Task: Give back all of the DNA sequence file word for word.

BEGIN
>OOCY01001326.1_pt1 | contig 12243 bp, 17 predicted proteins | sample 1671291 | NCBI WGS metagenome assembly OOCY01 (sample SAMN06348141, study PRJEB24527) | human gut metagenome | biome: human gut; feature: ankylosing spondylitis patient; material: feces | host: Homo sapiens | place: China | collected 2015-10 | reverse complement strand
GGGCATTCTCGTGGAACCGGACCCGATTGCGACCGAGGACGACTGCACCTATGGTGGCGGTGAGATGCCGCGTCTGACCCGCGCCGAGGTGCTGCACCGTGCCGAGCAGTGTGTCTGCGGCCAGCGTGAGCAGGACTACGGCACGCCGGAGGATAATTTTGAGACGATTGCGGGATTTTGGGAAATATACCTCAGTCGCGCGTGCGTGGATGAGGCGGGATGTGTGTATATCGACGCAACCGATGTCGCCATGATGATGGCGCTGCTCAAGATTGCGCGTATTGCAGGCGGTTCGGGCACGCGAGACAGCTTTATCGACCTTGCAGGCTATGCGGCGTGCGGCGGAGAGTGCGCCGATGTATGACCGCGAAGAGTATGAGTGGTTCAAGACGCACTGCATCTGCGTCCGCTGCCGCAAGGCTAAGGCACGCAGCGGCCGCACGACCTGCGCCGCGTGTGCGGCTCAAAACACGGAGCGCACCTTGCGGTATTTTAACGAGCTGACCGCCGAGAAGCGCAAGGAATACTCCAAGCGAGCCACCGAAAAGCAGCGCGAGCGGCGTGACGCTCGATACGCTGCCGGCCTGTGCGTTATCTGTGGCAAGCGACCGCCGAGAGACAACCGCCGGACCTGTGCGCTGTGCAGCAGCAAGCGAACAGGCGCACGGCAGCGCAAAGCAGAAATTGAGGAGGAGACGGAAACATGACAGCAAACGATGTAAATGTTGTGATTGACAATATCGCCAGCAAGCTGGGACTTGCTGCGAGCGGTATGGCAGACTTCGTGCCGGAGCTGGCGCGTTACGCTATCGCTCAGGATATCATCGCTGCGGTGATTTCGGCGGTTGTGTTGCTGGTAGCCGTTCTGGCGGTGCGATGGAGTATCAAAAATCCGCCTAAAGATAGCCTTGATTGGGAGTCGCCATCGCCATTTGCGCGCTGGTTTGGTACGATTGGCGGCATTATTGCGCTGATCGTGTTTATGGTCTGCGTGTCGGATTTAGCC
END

>OOCY01001326.1_pt1 | contig 12243 bp, 17 predicted proteins | sample 1671291 | NCBI WGS metagenome assembly OOCY01 (sample SAMN06348141, study PRJEB24527) | human gut metagenome | biome: human gut; feature: ankylosing spondylitis patient; material: feces | host: Homo sapiens | place: China | collected 2015-10 | reverse complement strand
GGGCATTCTCGTGGAACCGGACCCGATTGCGACCGAGGACGACTGCACCTATGGTGGCGGTGAGATGCCGCGTCTGACCCGCGCCGAGGTGCTGCACCGTGCCGAGCAGTGTGTCTGCGGCCAGCGTGAGCAGGACTACGGCACGCCGGAGGATAATTTTGAGACGATTGCGGGATTTTGGGAAATATACCTCAGTCGCGCGTGCGTGGATGAGGCGGGATGTGTGTATATCGACGCAACCGATGTCGCCATGATGATGGCGCTGCTCAAGATTGCGCGTATTGCAGGCGGTTCGGGCACGCGAGACAGCTTTATCGACCTTGCAGGCTATGCGGCGTGCGGCGGAGAGTGCGCCGATGTATGACCGCGAAGAGTATGAGTGGTTCAAGACGCACTGCATCTGCGTCCGCTGCCGCAAGGCTAAGGCACGCAGCGGCCGCACGACCTGCGCCGCGTGTGCGGCTCAAAACACGGAGCGCACCTTGCGGTATTTTAACGAGCTGACCGCCGAGAAGCGCAAGGAATACTCCAAGCGAGCCACCGAAAAGCAGCGCGAGCGGCGTGACGCTCGATACGCTGCCGGCCTGTGCGTTATCTGTGGCAAGCGACCGCCGAGAGACAACCGCCGGACCTGTGCGCTGTGCAGCAGCAAGCGAACAGGCGCACGGCAGCGCAAAGCAGAAATTGAGGAGGAGACGGAAACATGACAGCAAACGATGTAAATGTTGTGATTGACAATATCGCCAGCAAGCTGGGACTTGCTGCGAGCGGTATGGCAGACTTCGTGCCGGAGCTGGCGCGTTACGCTATCGCTCAGGATATCATCGCTGCGGTGATTTCGGCGGTTGTGTTGCTGGTAGCCGTTCTGGCGGTGCGATGGAGTATCAAAAATCCGCCTAAAGATAGCCTTGATTGGGAGTCGCCATCGCCATTTGCGCGCTGGTTTGGTACGATTGGCGGCATTATTGCGCTGATCGTGTTTATGGTCTGCGTGTCGGATTTAGCC